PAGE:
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Aishton Surname Ancestry Results

Our indexes 1000-1999 include entries for the spelling 'aishton'. In the period you have requested, we have the following 8 records (displaying 1 to 8): 

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London Marriage Allegations (1521-1610)
London, Essex and part of Hertfordshire lay within the diocese of London. In the later 17th century the individual archdeaconry courts issued marriage licences, but for this period the only surviving material is from the overarching London Consistory court. The main series of marriage allegations from the consistory court starts 7 December 1597, and these were extracted by Colonel Joseph Lemuel Chester; Colonel Chester then discovered earlier material, back to 5 January 1521, in Vicar-General's Books of the Principal Probate Registry. The notices in these books were much briefer, but as well as extending back so much earlier, they included additional material for 1597 onwards. All this he collated with the consistory court extracts, and the text was edited by George J. Armytage and published by the Harleian Society in 1887. A typical later entry will give date; name, address and occupation of groom; name, address and condition of his intended bride, and/or, where she is a spinster, her father's name, address and occupation. Lastly we have the name of the church where the wedding was going to take place; or the words Gen. Lic. signifying a general or open licence.

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London Marriage Allegations
 (1521-1610)
National ArchivesApprentices registered at Gloucester (1723-1726)
Apprenticeship indentures and clerks' articles were subject to a 6d or 12d per pound stamp duty: the registers of the payments usually give the master's trade, address, and occupation, and the apprentice's father's name and address, as well as details of the date and length of the apprenticeship. There are central registers for collections of the stamp duty in London, as well as returns from collectors in the provinces. These collectors generally received duty just from their own county, but sometimes from further afield. Because of the delay before some collectors made their returns, this register includes indentures and articles from as early as 1722. (The sample entry shown on this scan is taken from a Norfolk return)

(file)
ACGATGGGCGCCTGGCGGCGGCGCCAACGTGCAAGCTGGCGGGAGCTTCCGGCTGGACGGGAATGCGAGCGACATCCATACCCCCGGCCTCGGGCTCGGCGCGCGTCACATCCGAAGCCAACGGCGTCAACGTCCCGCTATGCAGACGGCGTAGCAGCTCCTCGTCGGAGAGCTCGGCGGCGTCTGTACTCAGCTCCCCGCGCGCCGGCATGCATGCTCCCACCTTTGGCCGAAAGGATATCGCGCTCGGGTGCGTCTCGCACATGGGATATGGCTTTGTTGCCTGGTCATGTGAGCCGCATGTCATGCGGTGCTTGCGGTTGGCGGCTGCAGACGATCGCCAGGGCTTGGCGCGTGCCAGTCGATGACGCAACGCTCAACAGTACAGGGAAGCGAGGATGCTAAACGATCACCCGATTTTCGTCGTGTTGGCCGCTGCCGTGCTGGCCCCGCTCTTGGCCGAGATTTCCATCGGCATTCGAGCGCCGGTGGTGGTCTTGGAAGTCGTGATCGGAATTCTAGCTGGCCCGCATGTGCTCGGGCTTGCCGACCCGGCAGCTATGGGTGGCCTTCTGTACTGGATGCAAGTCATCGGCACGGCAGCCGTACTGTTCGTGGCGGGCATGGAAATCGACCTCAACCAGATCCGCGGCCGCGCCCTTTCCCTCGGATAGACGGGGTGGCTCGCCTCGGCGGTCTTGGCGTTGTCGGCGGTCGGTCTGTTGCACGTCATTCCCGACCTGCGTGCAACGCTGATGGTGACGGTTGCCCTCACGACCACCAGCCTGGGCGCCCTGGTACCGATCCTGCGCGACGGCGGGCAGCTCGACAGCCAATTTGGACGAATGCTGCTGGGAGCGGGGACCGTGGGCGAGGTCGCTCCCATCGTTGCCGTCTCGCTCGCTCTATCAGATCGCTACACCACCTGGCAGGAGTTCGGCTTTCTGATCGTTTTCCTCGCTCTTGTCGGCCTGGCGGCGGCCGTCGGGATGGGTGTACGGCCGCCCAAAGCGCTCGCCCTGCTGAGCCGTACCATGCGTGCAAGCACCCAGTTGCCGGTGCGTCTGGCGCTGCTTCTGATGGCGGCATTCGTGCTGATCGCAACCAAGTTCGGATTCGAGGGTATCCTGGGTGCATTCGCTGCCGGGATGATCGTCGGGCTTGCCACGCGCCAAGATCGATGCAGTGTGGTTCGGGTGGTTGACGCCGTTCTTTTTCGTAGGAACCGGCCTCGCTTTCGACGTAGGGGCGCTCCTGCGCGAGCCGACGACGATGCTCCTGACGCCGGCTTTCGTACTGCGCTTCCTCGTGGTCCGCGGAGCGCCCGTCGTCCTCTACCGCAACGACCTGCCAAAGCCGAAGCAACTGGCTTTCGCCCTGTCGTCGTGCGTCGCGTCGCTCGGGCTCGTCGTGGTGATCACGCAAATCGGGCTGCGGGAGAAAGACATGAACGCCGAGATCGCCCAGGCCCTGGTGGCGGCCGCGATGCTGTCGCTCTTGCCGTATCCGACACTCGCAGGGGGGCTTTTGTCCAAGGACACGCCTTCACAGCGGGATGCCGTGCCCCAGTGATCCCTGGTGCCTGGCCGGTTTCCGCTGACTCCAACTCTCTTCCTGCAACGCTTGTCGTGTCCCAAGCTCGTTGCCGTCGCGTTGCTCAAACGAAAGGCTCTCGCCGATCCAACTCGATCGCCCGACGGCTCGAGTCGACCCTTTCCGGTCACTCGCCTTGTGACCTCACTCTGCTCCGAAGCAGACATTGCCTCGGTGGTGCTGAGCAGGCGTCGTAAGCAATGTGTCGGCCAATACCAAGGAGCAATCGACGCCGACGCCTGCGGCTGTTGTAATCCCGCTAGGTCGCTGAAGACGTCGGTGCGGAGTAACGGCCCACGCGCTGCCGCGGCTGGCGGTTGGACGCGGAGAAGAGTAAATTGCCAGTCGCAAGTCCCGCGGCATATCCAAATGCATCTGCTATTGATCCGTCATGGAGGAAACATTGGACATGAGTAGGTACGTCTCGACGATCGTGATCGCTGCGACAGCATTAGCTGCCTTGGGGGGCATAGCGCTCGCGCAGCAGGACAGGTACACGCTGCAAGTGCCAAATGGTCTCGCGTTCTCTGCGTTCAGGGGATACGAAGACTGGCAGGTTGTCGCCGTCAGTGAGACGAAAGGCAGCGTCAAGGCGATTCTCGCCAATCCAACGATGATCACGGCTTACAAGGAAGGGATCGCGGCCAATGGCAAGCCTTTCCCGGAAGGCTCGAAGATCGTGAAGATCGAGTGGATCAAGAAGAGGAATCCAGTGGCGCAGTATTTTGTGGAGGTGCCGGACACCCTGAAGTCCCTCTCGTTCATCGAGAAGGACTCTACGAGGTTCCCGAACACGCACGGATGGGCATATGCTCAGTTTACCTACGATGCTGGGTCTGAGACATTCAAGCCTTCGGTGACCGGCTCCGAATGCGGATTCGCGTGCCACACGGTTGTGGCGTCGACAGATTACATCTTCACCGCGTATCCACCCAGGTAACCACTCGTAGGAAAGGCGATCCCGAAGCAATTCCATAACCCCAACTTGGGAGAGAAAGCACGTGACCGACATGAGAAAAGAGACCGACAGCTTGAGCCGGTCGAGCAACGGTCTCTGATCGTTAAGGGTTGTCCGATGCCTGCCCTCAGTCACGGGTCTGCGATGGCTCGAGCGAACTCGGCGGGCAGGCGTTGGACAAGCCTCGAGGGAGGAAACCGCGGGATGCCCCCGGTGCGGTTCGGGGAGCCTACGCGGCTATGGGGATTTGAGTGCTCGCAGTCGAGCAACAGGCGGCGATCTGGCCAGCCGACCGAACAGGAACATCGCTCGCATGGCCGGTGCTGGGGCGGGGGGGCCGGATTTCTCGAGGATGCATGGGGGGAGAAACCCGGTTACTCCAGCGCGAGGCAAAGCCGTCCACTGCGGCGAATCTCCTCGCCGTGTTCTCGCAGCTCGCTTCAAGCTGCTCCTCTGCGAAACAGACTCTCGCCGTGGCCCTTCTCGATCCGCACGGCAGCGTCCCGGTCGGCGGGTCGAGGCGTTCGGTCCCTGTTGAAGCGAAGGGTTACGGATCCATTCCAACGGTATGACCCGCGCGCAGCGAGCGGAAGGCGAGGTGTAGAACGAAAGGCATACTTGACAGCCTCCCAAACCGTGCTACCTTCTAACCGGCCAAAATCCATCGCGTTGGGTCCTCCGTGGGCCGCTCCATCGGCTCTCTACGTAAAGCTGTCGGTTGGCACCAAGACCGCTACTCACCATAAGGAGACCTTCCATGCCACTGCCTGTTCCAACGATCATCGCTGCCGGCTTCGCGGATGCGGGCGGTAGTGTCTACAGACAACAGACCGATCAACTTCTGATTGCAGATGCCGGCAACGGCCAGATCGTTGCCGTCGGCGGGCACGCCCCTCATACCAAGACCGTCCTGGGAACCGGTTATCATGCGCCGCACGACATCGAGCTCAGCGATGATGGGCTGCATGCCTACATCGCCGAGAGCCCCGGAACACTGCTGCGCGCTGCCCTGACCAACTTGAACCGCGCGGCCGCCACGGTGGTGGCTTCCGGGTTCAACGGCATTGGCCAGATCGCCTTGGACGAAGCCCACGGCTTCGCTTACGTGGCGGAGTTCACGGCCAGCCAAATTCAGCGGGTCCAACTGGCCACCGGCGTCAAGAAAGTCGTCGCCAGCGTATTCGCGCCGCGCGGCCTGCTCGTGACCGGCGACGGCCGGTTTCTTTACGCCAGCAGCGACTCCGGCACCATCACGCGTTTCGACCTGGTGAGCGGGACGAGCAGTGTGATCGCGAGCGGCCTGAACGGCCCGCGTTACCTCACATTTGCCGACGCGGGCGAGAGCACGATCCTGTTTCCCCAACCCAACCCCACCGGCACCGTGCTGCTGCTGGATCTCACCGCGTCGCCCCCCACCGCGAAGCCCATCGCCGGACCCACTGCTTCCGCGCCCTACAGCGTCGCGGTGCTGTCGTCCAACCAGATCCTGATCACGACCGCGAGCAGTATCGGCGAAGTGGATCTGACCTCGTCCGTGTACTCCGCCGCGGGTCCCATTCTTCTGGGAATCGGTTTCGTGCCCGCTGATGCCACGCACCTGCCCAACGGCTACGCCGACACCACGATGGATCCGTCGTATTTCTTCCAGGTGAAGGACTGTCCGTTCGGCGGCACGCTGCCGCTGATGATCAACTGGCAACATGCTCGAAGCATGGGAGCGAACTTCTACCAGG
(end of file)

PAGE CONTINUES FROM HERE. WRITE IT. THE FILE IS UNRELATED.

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Apprentices registered at Gloucester
 (1723-1726)
Inhabitants of Devon (1830)
Pigot & Co.'s National Commercial Directory lists traders, farmers and private residents in the county.

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Inhabitants of Devon
 (1830)
Deaths, Marriages, News and Promotions (1847)
Death notices and obituaries, marriage and birth notices, civil and military promotions, clerical preferments and domestic occurrences, as reported in the Gentleman's Magazine. Mostly from England and Wales, but items from Ireland, Scotland and abroad. January to June 1847

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Deaths, Marriages, News and Promotions
 (1847)
Anglican Schoolmasters (1850)
The Committee of Council on Education awarded certificates of merit to teachers throughout Britain, and published annual lists of those qualifying in the previous years. Masters and mistresses are listed separately, with surname and initials, and school at which teaching, post town or county, and grade of the certificate: each of the three classes of certificate being subdivided into three. There are five separate lists for masters and mistresses: 1. Teachers in schools in connexion with the Church of England; male students in the Training Schools of the National Society, and of the several Diocesan Boards of Education; and female students in the Training Schools of the National Society (Whitelands, Chelsea), the Home and Colonial School Society (Gray's Inn Road, Holborn), and the Salisbury and York and Ripon Diocesan Boards of Education. 2. Teachers, in England and Wales, of British, Wesleyan and other Protestant Schools, not in connexion with the Church of England; 3. Teachers, in England and Wales, of Roman Catholic Schools; 4. Teachers of schools in Scotland, in connexion with the Established Church; male students in the Edinburgh and Glasgow Training Colleges; and female students in training schools. 5. Teachers of schools in Scotland, not in connexion with the Established Church; male students in the Training Schools of the Free Church (at Edinburgh and Glasgow); and female students in training schools. This is the list, corrected to 1 January 1851, published in 1851.

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Anglican Schoolmasters